All images courtesy NYCEDC
The Brooklyn Army Terminal (BAT) — formerly the U.S.’s largest military supply base — is immersed in business of innovation. The expansive commercial and industrial space in Sunset Park has gotten a serious facelift since its World War I design, and the improvements just keep on coming.
Earlier this week, the New York City Economic Development Corporation (NYCEDC), which manages the 3 million-square-foot complex, announced the launch of the Brooklyn Army Terminal’s brand-new Micromanufacturing Hub: a place where growth-stage firms can lease space and cultivate internal expansion.
Along with this announcement comes four new tenants to the BAT’s already bustling fleet of manufacturers. Among these fresh faces are Green Mustache, Pour Steady, Mudo Fashion and Rvinyl.
Rvinyl, a company that designs, produces and sells vinyl vehicle wraps, dash kits and tints for windows and taillights, signed onto the largest amount of manufacturing space at 5,400 square feet.
Mudo Fashion, a garment firm that sews, cuts, fuses and prints labels onto clothing will occupy 4,100, while Green Mustache, a local, woman-owned smoothie and snack maker, and Pour Steady, maker of commercial coffee equipment, have 1,600 and 2,800 square feet, respectively.
Although each company varies in size and target consumer, all four will produce their goods from within the same Micromanufacturing Hub, specifically designed with ideas of collaboration and growth in mind.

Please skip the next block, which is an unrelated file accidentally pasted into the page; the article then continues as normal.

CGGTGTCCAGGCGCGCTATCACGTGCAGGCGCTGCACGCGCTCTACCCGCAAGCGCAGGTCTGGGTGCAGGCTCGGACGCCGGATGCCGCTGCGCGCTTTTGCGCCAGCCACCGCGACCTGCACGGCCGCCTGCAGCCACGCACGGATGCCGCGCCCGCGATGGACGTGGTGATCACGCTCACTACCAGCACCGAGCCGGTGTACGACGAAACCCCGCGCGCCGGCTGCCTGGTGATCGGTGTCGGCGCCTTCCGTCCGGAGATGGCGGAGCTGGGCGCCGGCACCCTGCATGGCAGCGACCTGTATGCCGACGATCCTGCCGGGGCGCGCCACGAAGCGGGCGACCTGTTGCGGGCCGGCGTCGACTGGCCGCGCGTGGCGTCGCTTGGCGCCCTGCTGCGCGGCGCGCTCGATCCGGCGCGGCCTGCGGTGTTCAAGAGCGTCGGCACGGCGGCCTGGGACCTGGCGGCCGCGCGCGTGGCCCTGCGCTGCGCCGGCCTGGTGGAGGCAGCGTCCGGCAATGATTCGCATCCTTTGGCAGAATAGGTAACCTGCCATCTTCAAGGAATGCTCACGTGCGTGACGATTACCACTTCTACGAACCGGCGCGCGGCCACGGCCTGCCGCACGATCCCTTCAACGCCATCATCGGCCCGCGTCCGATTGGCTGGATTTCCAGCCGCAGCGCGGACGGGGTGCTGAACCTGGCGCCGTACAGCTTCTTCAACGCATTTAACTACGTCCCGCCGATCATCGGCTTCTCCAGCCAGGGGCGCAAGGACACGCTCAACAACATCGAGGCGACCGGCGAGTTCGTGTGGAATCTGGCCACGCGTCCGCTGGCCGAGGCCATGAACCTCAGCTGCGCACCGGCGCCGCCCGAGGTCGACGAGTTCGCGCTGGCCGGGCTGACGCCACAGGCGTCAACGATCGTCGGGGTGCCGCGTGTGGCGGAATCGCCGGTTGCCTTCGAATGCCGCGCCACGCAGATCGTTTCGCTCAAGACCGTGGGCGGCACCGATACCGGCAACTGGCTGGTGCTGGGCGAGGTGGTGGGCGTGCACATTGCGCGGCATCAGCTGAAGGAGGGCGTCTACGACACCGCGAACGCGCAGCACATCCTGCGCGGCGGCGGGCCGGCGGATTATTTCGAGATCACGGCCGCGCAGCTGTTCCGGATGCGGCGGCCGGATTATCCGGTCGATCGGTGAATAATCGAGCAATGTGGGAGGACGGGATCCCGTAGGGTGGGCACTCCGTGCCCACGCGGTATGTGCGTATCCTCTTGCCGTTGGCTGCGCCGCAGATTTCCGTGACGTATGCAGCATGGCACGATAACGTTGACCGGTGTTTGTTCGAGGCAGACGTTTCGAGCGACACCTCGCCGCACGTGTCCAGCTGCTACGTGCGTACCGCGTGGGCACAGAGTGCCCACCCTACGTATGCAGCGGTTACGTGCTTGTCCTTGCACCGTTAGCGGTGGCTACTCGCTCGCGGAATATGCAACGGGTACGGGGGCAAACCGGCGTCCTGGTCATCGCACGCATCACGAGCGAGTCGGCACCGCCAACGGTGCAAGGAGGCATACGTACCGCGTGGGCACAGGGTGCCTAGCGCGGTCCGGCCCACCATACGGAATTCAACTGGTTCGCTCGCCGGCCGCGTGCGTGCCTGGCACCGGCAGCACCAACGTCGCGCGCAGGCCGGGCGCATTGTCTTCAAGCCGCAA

According to the NYCEDC, BAT will host speaker series, business to business networking, tenant engagement events and happy hours in order to facilitate this chain of support among manufacturers within the campus.
Given the sheer size of Brooklyn Army Terminal, NYCEDC also encourages its manufacturers to seek internal expansion. A manufacturing company that starts with a 1,500 square feet lease has the capacity to grow into an operation of 100,000+ square feet without having to relocate due to BAT’s available space.
Julie Stein, executive director for NYEDC in Sunset Park said in a statement that, “We’re creating critical space and support for companies who want to manufacture and grow their business in New York City.”
The corporate mentality behind Micromanufacturing Hub’s creation certainly matches the momentum found in Brooklyn, a poster child for current New York City modernization.
Mayor Bill de Blasio recognized Brooklyn Army Terminal’s contemporary potential back in 2014 and committed $100 million in renovations to “transform the neglected building into a hub for technology and modern manufacturing.”
Since its 1964 decommission, the Brooklyn Army Terminal has gone from periods of desolation to redesign. And in 2018, the space seeks to continue an upward trend of innovation and shared creation. The Micromanufacturing Hub is only one example.